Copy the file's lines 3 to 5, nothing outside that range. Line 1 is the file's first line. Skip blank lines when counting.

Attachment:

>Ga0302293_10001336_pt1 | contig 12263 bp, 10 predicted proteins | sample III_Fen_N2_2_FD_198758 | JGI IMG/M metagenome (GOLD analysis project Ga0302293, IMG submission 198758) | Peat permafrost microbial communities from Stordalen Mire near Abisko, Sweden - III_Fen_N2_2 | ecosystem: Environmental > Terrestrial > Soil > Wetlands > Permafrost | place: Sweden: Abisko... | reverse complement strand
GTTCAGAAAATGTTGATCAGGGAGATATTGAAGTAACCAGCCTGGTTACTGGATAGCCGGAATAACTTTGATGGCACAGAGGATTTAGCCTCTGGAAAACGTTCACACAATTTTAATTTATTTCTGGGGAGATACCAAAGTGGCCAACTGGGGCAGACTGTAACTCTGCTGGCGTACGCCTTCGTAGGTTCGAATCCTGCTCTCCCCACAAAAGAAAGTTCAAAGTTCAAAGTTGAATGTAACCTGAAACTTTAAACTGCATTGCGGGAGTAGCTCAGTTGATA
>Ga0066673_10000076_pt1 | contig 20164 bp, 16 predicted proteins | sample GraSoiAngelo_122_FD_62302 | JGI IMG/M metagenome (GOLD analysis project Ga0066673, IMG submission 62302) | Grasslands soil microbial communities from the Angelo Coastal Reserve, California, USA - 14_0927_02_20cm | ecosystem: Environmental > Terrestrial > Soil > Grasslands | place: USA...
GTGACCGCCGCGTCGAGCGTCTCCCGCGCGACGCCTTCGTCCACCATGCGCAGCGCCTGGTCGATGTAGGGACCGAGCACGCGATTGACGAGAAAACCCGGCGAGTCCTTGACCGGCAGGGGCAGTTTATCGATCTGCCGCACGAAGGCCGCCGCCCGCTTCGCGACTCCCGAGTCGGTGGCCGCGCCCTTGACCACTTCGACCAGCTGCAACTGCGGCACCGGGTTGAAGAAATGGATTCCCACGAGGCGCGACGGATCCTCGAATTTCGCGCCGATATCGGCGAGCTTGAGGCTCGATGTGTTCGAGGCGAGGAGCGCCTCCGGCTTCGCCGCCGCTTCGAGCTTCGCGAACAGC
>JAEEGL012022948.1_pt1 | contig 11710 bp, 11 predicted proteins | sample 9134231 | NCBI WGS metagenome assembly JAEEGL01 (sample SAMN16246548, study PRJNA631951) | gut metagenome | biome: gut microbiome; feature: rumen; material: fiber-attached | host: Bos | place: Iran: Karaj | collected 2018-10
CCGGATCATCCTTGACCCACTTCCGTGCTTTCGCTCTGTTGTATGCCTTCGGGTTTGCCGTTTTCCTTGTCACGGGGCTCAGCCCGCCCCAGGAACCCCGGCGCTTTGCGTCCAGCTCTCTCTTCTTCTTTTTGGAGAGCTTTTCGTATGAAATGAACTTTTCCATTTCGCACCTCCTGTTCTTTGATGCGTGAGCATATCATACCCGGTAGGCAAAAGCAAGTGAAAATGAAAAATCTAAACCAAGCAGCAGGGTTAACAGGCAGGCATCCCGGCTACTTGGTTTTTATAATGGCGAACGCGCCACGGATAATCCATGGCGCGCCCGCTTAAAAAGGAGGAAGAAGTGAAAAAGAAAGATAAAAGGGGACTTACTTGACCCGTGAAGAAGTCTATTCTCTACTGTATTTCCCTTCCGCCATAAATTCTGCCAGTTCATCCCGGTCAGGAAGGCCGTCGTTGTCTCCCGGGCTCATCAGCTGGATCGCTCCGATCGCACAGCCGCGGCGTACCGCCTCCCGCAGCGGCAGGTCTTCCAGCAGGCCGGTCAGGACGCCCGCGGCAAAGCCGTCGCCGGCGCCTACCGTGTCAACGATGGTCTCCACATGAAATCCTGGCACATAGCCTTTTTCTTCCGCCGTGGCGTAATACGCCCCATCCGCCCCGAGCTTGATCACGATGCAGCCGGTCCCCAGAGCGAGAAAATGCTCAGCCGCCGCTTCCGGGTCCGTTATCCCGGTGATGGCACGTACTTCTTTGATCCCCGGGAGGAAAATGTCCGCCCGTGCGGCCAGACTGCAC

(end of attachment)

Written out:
>Ga0066673_10000076_pt1 | contig 20164 bp, 16 predicted proteins | sample GraSoiAngelo_122_FD_62302 | JGI IMG/M metagenome (GOLD analysis project Ga0066673, IMG submission 62302) | Grasslands soil microbial communities from the Angelo Coastal Reserve, California, USA - 14_0927_02_20cm | ecosystem: Environmental > Terrestrial > Soil > Grasslands | place: USA...
GTGACCGCCGCGTCGAGCGTCTCCCGCGCGACGCCTTCGTCCACCATGCGCAGCGCCTGGTCGATGTAGGGACCGAGCACGCGATTGACGAGAAAACCCGGCGAGTCCTTGACCGGCAGGGGCAGTTTATCGATCTGCCGCACGAAGGCCGCCGCCCGCTTCGCGACTCCCGAGTCGGTGGCCGCGCCCTTGACCACTTCGACCAGCTGCAACTGCGGCACCGGGTTGAAGAAATGGATTCCCACGAGGCGCGACGGATCCTCGAATTTCGCGCCGATATCGGCGAGCTTGAGGCTCGATGTGTTCGAGGCGAGGAGCGCCTCCGGCTTCGCCGCCGCTTCGAGCTTCGCGAACAGC
>JAEEGL012022948.1_pt1 | contig 11710 bp, 11 predicted proteins | sample 9134231 | NCBI WGS metagenome assembly JAEEGL01 (sample SAMN16246548, study PRJNA631951) | gut metagenome | biome: gut microbiome; feature: rumen; material: fiber-attached | host: Bos | place: Iran: Karaj | collected 2018-10